As 99 per cent of the online search results found were in Arabic, researchers focused on Arabic terms commonly used by sellers. From there, they scanned for phone numbers, comments on posts and the accounts of sellers brought to their attention by informants.
“Our research into online advertisements goes beyond 2010 and has yielded over 60,000 files (JPEGs, PDFs) that include other CITES-listed species,” the study says.
In the last three years, researchers found that the number of online adverts has decreased. This is possibly due to growing regulation around owning predators in Gulf States where these kinds of pets are popular.
But, the study says, now those using online platforms are avoiding using the word “sale” or publicly posting prices. Instead, responses to posts act as a prompt for contact through private, encrypted messaging apps where sellers can set up these transactions.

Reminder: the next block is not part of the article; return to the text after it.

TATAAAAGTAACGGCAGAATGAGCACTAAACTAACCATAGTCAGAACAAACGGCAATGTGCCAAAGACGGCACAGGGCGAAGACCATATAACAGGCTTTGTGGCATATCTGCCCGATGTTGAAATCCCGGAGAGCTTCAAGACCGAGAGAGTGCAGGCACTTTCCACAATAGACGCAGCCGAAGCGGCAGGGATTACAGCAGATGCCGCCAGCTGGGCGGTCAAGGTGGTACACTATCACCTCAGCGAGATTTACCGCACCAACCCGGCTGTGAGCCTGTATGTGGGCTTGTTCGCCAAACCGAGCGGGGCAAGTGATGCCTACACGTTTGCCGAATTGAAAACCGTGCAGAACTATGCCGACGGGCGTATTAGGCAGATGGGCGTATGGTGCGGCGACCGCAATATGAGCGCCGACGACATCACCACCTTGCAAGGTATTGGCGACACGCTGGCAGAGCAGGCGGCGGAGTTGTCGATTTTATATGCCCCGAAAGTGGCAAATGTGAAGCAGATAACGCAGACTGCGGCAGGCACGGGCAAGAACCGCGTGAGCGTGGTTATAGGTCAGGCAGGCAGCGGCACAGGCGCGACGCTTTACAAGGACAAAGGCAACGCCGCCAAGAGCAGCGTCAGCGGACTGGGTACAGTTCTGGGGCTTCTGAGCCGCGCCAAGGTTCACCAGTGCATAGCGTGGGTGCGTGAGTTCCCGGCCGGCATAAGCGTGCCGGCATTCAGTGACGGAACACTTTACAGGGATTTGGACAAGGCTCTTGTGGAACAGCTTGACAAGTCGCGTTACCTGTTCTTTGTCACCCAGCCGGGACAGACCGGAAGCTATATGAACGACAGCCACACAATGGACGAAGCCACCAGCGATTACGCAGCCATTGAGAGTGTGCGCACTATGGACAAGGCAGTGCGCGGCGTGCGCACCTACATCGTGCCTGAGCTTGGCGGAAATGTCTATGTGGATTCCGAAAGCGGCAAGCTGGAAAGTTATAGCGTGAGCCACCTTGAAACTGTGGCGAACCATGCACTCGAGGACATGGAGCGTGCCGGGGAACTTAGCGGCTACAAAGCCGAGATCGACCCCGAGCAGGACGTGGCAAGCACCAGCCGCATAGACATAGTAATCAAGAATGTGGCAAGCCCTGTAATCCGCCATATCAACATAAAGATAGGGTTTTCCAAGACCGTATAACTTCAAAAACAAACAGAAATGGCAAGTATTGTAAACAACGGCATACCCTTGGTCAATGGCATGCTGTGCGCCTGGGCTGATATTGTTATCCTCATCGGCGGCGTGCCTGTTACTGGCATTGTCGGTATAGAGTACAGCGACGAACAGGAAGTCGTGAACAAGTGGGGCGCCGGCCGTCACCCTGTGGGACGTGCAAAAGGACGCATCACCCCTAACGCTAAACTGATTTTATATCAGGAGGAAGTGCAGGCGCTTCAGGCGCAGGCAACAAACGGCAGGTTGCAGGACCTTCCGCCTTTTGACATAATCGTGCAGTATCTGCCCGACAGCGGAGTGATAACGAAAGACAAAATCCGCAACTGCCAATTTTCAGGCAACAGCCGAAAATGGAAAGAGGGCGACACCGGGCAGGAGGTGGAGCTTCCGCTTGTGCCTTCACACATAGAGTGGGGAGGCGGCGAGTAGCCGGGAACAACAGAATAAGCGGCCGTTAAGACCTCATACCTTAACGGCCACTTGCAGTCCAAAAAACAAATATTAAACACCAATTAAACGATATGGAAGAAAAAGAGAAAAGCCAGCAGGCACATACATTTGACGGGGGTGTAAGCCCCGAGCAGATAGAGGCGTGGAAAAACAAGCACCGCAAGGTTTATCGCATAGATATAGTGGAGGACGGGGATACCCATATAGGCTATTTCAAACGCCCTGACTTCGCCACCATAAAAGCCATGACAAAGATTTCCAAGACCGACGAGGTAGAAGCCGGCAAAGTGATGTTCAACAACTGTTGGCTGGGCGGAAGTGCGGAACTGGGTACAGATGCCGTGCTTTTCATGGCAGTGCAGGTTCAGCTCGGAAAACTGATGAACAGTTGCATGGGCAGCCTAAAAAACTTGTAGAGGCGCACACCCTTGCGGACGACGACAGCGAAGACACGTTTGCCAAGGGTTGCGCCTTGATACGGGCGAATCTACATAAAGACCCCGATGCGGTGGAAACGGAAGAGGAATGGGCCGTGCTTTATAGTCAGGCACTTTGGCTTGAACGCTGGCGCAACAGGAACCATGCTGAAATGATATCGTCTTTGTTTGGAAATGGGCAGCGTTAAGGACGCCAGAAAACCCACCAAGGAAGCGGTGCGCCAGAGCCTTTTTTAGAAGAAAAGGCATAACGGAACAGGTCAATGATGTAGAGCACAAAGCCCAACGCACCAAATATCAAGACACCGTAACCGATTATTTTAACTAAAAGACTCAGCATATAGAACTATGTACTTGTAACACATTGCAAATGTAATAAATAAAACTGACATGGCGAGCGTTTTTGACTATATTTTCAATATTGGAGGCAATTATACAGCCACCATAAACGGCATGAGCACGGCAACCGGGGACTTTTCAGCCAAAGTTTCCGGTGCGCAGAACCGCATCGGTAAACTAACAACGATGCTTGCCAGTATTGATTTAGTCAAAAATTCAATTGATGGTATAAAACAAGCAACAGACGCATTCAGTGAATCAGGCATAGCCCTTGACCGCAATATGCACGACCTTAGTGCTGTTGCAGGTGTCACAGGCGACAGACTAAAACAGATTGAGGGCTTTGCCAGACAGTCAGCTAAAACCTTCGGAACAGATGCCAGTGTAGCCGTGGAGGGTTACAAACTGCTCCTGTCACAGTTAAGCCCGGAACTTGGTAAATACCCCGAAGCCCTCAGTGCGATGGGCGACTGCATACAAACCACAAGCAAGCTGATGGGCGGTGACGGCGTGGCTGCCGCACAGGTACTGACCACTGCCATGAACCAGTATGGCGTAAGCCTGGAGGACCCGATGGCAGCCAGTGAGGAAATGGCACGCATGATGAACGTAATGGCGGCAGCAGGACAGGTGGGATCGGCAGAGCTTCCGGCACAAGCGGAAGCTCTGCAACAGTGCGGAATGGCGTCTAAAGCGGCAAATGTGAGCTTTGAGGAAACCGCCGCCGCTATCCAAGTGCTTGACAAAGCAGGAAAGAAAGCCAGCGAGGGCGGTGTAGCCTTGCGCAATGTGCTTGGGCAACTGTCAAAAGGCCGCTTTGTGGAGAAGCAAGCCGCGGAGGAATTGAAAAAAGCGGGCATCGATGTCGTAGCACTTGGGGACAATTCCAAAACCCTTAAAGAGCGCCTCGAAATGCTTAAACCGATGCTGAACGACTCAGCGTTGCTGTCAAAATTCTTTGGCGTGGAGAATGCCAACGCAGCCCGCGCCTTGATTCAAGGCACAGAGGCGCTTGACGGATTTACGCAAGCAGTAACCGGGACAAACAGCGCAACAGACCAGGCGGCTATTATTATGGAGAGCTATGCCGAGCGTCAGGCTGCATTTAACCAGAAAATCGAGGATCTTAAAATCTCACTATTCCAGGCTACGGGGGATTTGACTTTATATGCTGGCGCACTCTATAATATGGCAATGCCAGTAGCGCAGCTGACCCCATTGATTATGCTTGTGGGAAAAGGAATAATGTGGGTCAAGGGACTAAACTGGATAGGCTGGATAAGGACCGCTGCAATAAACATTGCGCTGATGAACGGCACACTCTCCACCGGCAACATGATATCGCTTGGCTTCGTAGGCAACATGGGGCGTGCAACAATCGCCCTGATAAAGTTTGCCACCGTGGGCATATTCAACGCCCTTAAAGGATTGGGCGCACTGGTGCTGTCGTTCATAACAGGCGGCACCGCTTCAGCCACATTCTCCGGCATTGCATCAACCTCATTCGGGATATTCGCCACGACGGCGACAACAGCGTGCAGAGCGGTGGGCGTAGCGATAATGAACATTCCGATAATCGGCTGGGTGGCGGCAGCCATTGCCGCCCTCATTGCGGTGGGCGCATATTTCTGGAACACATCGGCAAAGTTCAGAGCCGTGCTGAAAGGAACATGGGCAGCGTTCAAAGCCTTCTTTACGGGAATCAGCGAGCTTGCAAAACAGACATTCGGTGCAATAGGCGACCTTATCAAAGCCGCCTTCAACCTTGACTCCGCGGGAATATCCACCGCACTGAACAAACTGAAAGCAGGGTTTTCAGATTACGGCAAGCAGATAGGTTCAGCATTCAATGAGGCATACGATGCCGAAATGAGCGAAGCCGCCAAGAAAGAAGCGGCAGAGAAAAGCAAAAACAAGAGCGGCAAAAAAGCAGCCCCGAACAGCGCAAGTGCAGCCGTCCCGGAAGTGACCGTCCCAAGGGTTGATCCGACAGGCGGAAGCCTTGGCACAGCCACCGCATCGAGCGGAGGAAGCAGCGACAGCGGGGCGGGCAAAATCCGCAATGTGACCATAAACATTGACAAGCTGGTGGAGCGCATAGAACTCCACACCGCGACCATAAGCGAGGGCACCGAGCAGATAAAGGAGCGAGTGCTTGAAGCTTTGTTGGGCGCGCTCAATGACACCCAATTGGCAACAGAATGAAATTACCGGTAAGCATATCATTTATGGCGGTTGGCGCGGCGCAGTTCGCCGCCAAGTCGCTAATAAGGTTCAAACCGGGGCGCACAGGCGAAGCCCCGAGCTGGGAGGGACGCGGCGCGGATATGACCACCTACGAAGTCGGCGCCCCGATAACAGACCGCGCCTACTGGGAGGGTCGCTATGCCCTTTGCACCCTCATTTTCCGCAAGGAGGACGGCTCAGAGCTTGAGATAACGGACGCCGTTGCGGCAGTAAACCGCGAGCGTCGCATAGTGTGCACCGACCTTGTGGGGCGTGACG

Violating terms of service
Meta, Facebook’s parent company, says that the trading of endangered wildlife or their parts is prohibited on its platforms. The big tech firm is a member of the Coalition to End Wildlife Trafficking Online and has partnerships in place with WWF, TRAFFIC and Education for Nature Vietnam.
Since 2016, it claims it has been working with WWF and the International Fund for Animal Welfare to identify content that violates its policies. The company also tries to stay up to date with the ways in which those looking to sell illegal wildlife try to skirt around its detection.